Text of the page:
Updated news on the Gambino, Genovese, Bonanno, Lucchese and Colombo Organized Crime Families of New York City.

Saturday, May 12, 2018

Former gangster testifies about life of crime at murder trial of turncoat New England mob boss

Thomas Hillary said the Patriarcas took him in and treated him “like family,” but he could never be a made member of La Cosa Nostra.
“I wasn’t Italian,” he said during testimony Thursday in the trial of former mob boss Francis “Cadillac Frank” Salemme and codefendant Paul Weadick.
Hillary, 73, now has a new identity after being entered into the Federal Witness Protection Program in 1994.
Growing up in Providence, Hillary met Raymond “Junior” Patriarca when he was 12 years old, and knew exactly who his dad was. Raymond L.S. Patriarca ran the New England mob from the 1950s until his death in 1984.
“I knew him to be the boss,” Hillary said.
Despite his heritage, Hillary’s star rose in the New England crime family because of his close relationship with the Patriarcas. Rhode Island gangster Robert “Bobby” DeLuca – who would later be inducted into the crime family and become a capo – was Hillary’s best man at his wedding in 1976. As an associate of the crime family, Hillary was heavily involved in criminal activity.
“If you had union problems we’d straighten it out,” Hillary said. “We did hijackings, shakedowns - it was like out of the movies.”
In 1984, after Patriarca died of a heart attack and his son took over as boss, Hillary was given an important assignment: take care of Salemme.
Hillary said Junior Patriarca “asked us to take care of him - he just got out the can” after 16 years behind bars, and needed help making money.
Hillary was happy to oblige, and it turned into high times for the crew, making a lot of money and growing in underworld influence, he said.
Hillary described how they would sell fake marijuana to buyers. When asked what would happen when the buyer found out the pot was bad, Hillary said, “Who cares?”
“What’s he going to do, come after us?” he asked. “We were made guys.”
Hillary testified that he ultimately introduced Salemme, the future mob boss, to Steven DiSarro, a childhood friend from Providence.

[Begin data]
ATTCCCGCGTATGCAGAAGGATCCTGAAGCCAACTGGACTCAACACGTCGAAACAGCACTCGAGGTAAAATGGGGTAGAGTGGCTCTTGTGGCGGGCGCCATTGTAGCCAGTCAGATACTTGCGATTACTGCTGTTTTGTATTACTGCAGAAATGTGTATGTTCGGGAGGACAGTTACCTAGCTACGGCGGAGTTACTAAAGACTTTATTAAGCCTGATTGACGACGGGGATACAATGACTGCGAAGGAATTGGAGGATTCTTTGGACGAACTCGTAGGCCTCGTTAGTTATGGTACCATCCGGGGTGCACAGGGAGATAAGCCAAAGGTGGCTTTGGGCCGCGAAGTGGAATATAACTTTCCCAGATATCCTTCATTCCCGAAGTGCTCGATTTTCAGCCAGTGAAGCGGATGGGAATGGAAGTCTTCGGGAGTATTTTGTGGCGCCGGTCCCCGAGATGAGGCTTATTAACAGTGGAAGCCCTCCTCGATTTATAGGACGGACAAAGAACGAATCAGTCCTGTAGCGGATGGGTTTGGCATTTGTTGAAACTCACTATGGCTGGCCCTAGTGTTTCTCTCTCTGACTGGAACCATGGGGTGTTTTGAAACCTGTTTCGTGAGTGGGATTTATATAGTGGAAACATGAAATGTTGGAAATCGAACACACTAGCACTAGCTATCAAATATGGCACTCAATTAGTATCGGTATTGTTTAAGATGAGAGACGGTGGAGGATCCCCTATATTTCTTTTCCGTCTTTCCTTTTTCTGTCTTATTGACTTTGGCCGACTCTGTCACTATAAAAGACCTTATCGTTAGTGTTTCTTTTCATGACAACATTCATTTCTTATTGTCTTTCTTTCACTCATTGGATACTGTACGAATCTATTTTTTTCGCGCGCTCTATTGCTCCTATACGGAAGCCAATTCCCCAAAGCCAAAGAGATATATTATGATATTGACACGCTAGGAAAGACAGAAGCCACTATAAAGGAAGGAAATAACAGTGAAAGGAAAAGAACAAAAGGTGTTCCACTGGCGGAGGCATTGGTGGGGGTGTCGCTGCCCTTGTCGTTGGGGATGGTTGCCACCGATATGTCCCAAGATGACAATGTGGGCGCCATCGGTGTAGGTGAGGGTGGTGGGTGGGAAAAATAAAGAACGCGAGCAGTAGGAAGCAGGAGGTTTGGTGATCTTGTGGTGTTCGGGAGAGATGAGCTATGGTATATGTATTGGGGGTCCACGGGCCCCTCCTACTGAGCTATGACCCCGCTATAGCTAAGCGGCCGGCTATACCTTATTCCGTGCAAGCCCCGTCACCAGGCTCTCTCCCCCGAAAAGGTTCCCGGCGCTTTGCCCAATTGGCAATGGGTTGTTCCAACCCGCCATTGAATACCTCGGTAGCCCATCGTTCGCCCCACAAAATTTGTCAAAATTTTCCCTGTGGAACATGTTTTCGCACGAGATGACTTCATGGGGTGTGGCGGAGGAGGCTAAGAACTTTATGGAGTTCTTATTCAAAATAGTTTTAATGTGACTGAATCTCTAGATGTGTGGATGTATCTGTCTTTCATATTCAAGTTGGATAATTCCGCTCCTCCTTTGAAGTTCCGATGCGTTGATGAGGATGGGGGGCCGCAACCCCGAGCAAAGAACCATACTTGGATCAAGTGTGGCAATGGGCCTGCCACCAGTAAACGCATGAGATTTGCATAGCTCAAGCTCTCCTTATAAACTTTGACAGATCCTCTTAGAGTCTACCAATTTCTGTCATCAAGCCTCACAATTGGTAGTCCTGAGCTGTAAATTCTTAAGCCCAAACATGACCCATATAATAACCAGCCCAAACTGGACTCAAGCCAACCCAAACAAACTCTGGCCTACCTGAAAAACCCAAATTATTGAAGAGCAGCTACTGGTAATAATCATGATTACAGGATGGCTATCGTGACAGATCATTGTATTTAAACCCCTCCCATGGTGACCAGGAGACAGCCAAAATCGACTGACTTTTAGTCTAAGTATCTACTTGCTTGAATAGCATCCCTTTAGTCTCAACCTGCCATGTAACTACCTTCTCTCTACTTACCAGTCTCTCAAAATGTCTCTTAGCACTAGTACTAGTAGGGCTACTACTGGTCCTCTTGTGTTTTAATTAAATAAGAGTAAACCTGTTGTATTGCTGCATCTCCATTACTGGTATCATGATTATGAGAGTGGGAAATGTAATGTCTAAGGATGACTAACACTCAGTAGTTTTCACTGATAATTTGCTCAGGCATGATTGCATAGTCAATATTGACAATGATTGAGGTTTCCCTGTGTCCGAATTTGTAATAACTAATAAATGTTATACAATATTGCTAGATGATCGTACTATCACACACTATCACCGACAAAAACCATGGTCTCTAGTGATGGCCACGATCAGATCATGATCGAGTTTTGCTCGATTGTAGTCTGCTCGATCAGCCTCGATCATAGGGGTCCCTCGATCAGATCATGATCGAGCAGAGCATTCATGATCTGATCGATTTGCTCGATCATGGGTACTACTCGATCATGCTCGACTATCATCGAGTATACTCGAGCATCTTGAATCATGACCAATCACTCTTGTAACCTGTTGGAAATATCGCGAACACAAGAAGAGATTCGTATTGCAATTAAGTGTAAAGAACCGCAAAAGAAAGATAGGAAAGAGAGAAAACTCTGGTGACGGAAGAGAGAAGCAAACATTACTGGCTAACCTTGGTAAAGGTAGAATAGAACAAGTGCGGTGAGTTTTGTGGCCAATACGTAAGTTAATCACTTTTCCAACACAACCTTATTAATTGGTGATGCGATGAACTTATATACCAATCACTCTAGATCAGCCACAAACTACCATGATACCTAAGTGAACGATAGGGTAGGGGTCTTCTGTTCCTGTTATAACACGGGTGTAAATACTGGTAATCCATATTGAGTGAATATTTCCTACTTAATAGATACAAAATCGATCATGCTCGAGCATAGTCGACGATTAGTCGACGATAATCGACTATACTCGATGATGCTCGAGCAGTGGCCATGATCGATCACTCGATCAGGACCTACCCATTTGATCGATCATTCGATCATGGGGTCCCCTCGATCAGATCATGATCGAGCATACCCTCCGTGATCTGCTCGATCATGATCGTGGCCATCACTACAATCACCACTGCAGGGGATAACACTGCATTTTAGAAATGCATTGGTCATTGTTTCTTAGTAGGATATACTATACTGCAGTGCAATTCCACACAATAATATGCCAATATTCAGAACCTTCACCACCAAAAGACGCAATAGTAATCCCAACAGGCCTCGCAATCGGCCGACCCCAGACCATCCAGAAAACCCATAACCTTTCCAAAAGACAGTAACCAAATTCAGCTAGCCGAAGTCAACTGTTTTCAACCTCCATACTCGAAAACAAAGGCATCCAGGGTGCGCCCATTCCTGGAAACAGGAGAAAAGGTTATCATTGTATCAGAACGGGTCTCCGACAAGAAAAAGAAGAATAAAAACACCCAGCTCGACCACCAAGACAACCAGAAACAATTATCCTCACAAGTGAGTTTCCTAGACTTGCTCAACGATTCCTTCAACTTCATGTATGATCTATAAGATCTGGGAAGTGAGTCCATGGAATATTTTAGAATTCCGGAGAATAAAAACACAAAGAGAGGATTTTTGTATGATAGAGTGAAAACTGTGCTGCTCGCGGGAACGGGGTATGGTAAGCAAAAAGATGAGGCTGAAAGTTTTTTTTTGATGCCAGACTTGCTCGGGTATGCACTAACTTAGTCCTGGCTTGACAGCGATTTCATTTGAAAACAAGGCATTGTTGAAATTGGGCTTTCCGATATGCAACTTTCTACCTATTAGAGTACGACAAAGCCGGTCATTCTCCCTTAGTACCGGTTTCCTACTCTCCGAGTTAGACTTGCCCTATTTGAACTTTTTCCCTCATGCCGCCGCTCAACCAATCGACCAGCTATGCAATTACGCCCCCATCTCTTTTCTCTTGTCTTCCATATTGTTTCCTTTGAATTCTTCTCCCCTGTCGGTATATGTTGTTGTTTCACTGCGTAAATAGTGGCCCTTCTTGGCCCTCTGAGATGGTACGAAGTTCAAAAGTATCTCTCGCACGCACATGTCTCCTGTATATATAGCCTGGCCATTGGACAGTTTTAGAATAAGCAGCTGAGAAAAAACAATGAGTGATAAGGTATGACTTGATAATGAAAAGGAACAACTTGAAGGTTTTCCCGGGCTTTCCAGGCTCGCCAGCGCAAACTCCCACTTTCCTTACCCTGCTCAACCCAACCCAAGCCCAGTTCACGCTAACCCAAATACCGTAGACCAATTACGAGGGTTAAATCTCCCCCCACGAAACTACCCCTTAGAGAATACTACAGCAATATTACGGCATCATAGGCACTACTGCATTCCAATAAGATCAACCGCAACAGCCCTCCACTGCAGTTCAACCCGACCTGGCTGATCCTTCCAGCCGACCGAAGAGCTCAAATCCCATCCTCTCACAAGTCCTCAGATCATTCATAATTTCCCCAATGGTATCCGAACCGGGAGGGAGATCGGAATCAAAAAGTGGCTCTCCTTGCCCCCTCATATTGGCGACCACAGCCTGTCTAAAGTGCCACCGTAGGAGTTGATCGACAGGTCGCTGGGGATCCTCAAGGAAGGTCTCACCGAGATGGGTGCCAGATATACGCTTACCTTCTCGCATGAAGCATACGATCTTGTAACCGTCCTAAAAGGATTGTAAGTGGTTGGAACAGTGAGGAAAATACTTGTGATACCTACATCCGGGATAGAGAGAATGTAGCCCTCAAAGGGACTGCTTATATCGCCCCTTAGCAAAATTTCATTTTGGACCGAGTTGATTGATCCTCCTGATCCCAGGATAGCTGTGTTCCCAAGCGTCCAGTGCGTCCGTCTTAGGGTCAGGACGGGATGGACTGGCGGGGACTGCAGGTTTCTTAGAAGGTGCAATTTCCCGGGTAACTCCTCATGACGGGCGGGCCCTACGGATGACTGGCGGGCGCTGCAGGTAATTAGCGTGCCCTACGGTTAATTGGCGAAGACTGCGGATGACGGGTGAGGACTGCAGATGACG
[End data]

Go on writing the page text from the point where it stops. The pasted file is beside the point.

DiSarro "was my friend and a good, good guy," Hillary said. "He was like a kid brother."
But the introduction may have ultimately proved fatal for DiSarro. Prosecutors say Salemme, his son Frank Salemme Jr. (who died of natural causes in 1995) and Weadick murdered DiSarro because they feared he was going to cooperate with the FBI.
DiSarro was last seen on May 10, 1993. His body was exhumed from behind a mill building on Branch Avenue in Providence in March 2016.
Hillary testified that he, along with Salemme and Salemme's son, got involved in DiSarro’s nightclub The Channel. Hillary said he was on the payroll but didn’t actually do any work.
“It was a cash cow,” he said.
But then things started to go badly for Hillary, and in the fall of 1990, he sensed he was on the outs with the crew. He said it all came to a head one day when Frank Salemme Jr. grabbed him by the throat and threatened to kill him "bada bing bada boom, get out of town." Hillary claimed it was over a dispute about $4,000.
“I went on the lam, I took off,” Hillary said. “Because I know I got a problem here, so I went to Florida.”
Hillary was a colorful witness, using phrases like “badda boom badda bing” and sprinkling expletives throughout his testimony. He said the falling-out with the Salemmes still “aggravated” him today and, he had to apologize to the judge for “getting all worked up.”
Hillary repeatedly sparred with Salemme’s attorney, Steven Boozang, and the judge had to intercede. Boozang asked if he only served one year in jail despite all the crimes he testified to committing.
“That’s correct,” Hillary said.
Boozang pressed HIllary on whether he and his family earned more than $600,000 from the federal government while in the relocation program. Hillary pushed back saying he didn't know.
"I'm not an accountant," he snapped.
Both Salemme and Weadick have pleaded not guilty. The trial began on Wednesday at federal court in Boston.
On Friday, jurors will be visiting Salemme's former home in Sharon, Massachusetts, where investigators say the DiSarro murder took place, as well as the mill building on Branch Avenue in Providence.



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